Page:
This lovely article by author Carmel Bird appeared in Saturday’s Age:
October 3, 2009
IN A photograph of the Obama family at home, taken by Annie Leibovitz in October 2004, surrounded by images of Abraham Lincoln and Muhammad Ali, there lies, all alone on a clear surface, front and centre, a slightly dog-eared copy of Charlotte’s Web by E.B. White. It’s a cosy, informal family portrait, suggesting maybe that just before it was shot one of the parents was reading the storybook to the little girls. The book, flat on the table, draws the eye, and suggests that the photographer has interrupted an intimate and blissful moment, a moment familiar to many parents and teachers.
I treasure memories of lying in my father’s arms while he read from a green-covered volume of The Wind in the Willows, a book that gradually fell to pieces from loving over-use. The books I read to my daughter have a glow and resonance in my mind and heart. Some are still in either my possession or hers, but sometimes I think of one, and if it is lost, if it is out of print, I rush to find a second-hand copy. These replacements have a special quality of their own; they are part of a treasury of reclaimed and revisited moments of intimate bliss.
I recently got a replacement copy of a picture book called Miss Jaster’s Gardenby N.M. Bodecker. This is a story about a hedgehog that becomes part of the garden to the extent that flowers grow in his prickles. A rather poignant thing about the book I got is the inscription in handwriting — “To Grayson from his loving Aunt Jeni and Uncle Brett, for Christmas 2003”. But then maybe our old copy has wound up on someone else’s nursery bookshelf. I hope so.
On the day I received Miss Jaster’s Garden in the mail, I was writing a speech to give at the launch of Glenda Millard’s gorgeous new picture book, Isabella’s Garden. And I was listening to the radio. There I heard someone speaking about the coming disappearance of books as paper objects. They will be replaced by electronic devices of various marvellous kinds. This assertion seems to be quite widespread, but was strangely at odds with my pleasure in the two picture books on my desk.
In lots of ways I am old-fashioned, but I am also pleased to use quite a bit of modern technology. I don’t deny that there are and will be ways of reading that do not rely on blocks of paper covered in black type. I read things on the web and I often enjoy the experience. But if books as books are going to disappear, what will replace those Wind in the Willows/Charlotte’s Web moments that nourish the love between adults and children, and that sow the seeds of storytelling and language?
Does it matter? I think it does. I was reading How Fiction Works by James Wood. Referring to the “cherry-coloured twist” in Beatrix Potter’s The Tailor of Gloucester, Wood says: “Reading this to my daughter for the first time in 35 years, I was instantly returned, by the talismanic activity of that cherry-coloured twist, to a memory of my mother reading it to me.” The book, the language, the melody of it all, are part of the embrace of the mother for the son, the son in turn for his daughter. The stories of Potter are not simply a collection of disembodied words, but are part of something organic and emotional that goes where electronic reading devices possibly cannot go.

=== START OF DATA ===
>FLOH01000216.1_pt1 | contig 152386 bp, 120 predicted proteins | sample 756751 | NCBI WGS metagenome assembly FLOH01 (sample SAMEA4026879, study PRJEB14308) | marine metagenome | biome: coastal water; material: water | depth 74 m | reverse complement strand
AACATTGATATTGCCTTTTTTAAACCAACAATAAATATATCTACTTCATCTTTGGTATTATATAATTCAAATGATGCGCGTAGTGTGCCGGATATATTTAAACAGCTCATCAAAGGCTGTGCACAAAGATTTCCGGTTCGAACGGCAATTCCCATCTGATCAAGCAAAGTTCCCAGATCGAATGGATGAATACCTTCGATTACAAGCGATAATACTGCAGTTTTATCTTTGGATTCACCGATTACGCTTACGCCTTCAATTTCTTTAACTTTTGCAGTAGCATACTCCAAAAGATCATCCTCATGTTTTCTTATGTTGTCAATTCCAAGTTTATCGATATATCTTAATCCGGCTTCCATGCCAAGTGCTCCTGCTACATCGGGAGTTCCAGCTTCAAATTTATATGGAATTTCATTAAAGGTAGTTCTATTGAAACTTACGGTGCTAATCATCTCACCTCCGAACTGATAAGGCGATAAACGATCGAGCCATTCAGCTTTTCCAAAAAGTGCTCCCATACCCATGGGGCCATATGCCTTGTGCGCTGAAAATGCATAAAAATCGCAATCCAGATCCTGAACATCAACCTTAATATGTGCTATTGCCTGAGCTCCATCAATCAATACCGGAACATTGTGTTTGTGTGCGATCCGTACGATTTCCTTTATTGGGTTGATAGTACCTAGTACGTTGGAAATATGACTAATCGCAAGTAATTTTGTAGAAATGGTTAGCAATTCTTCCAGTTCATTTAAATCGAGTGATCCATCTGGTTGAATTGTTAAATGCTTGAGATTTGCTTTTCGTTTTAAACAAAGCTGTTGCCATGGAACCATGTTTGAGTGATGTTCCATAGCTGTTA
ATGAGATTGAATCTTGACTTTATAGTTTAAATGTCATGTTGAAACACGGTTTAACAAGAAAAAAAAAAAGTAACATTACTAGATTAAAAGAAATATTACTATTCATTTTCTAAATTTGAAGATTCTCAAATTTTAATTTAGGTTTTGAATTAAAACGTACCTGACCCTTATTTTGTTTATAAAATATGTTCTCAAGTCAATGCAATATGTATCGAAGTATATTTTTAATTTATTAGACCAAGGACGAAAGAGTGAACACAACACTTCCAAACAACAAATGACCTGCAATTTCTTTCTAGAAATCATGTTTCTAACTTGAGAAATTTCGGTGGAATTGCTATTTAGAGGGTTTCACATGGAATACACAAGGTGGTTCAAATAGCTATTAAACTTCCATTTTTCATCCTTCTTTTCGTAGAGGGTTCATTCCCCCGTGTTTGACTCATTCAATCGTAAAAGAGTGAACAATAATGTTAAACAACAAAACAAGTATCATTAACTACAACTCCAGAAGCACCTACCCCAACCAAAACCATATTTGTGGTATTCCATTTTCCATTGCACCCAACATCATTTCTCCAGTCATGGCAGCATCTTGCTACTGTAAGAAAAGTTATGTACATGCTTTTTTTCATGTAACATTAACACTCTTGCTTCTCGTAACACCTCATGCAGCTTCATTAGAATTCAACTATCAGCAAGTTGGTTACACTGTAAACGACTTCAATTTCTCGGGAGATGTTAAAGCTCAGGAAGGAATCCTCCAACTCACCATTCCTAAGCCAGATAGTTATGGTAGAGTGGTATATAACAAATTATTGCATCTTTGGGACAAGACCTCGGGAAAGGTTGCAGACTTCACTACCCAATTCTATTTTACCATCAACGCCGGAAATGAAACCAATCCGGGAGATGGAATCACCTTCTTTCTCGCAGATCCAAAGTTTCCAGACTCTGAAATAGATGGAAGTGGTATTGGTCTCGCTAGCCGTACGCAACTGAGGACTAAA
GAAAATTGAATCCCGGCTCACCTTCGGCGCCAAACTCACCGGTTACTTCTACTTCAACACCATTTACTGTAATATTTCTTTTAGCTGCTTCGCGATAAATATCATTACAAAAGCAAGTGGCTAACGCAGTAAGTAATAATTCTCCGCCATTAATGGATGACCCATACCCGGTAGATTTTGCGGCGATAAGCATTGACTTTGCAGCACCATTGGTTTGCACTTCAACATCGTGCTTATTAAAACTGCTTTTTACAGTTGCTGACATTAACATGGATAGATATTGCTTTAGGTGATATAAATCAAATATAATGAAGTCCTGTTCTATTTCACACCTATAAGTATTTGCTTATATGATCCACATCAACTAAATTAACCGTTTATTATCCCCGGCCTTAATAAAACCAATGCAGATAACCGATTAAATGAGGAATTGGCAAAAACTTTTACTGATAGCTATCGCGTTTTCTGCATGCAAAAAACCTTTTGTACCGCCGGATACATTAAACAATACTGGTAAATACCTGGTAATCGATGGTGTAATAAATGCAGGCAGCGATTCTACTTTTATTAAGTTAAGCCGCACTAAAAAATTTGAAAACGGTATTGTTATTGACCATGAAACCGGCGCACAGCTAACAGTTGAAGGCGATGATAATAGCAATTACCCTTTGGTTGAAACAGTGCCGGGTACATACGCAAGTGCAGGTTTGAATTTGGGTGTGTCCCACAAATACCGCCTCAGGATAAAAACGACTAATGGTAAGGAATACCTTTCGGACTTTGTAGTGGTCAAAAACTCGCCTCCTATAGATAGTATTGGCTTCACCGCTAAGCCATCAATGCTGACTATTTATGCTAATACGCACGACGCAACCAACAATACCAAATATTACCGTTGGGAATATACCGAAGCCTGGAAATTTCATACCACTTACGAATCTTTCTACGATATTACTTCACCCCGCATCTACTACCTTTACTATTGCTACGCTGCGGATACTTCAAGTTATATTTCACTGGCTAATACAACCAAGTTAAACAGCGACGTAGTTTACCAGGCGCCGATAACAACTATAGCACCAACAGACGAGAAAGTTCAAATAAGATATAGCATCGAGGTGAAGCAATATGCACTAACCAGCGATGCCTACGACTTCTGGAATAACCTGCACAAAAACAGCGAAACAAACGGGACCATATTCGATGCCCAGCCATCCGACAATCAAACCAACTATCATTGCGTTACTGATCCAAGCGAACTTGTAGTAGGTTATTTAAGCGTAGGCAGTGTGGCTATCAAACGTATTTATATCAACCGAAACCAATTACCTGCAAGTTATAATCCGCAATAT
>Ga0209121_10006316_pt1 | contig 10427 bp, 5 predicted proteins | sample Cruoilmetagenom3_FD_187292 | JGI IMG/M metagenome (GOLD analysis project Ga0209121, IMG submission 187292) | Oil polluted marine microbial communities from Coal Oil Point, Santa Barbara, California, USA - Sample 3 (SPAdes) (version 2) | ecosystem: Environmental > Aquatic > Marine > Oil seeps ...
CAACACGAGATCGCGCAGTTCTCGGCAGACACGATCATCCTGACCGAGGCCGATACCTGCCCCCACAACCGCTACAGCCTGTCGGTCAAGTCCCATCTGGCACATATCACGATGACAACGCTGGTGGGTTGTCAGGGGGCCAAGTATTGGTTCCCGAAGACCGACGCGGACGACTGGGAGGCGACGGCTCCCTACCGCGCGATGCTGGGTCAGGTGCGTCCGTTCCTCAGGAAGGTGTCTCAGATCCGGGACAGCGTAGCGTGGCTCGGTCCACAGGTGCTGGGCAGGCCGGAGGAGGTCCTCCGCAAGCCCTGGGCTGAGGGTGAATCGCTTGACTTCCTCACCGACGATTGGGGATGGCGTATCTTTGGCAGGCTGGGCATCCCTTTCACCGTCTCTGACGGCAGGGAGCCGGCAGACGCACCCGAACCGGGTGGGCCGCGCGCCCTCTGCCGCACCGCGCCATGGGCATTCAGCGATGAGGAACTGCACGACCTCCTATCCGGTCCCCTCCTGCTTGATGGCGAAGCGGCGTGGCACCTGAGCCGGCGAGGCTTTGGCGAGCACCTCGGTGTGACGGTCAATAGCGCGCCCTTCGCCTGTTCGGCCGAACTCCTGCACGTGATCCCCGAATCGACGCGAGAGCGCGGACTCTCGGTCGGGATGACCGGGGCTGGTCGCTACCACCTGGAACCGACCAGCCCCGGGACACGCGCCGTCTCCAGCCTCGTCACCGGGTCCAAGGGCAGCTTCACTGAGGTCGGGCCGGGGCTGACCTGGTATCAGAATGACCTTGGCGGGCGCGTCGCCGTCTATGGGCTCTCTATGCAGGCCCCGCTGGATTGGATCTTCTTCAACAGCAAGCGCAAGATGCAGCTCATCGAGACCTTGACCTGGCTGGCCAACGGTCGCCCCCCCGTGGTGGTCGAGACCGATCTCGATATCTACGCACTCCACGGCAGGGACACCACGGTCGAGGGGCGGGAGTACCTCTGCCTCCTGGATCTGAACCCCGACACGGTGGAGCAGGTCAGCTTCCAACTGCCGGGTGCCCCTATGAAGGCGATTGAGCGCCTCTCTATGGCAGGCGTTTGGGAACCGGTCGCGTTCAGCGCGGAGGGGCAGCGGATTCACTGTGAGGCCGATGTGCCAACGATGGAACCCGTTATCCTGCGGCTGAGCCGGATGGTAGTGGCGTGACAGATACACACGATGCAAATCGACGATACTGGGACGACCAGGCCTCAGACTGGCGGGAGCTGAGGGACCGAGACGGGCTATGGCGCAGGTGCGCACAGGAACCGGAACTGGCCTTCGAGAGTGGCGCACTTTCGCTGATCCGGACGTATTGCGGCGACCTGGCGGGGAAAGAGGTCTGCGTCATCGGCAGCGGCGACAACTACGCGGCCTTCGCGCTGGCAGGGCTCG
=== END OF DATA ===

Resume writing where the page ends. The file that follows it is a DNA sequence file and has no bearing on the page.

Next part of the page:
And it’s not just the children’s storybooks that will disappear with the book, so will the beloved physicalities and idiosyncrasies of all books. I have a lot of books, although I could not be described as a “collector”. They line the walls of several rooms and make me feel at home. In a mild and haphazard way, I am a collector of different editions of The Great Gatsby. I love all the different cover designs. Apart from fascinating differences, each edition brings back memories of when and where I got it, when and where I read it.
There is a moment, perhaps more touching now than when it was written, when Nick encounters the owl-eyed man in Gatsby’s library. The man asserts with amazed excitement that the books on the shelves are not fakes. “Absolutely real — have pages and everything.”
So altogether it seems to me it will be a sad world if books are completely replaced by other devices delivering text and information. Who would not want to see the pages turning, to hear the voice of their father intoning: “So he scraped and scratched and scrabbled and scrooged and then he scrooged again and scrabbled and scratched and scraped.” The words are good, but my father’s voice coupled with the memory of the velvet autumn leaves on the armchair gives them a marvellous added resonance. Or if you are James Wood reading to your daughter, you can hear your mother in your own voice, possibly reading from your childhood version of the book: “Everything was finished except just one single cherry-coloured button-hole, and where that button-hole was wanting there was pinned a scrap of paper with these words — in little teeny-weeny writing — NO MORE TWIST.”
You can find the texts of Potter and Kenneth Grahame on the web, where you might have the added entertainment of pop-ups offering you lovely Russian girls or cures for blindness, but I believe that nothing can really replace your mother or father holding you in their arms while they read you the story from the dog-eared little book.
Technology and e-books have their place, but who can deny the pleasure of reading and sharing a book that you can touch?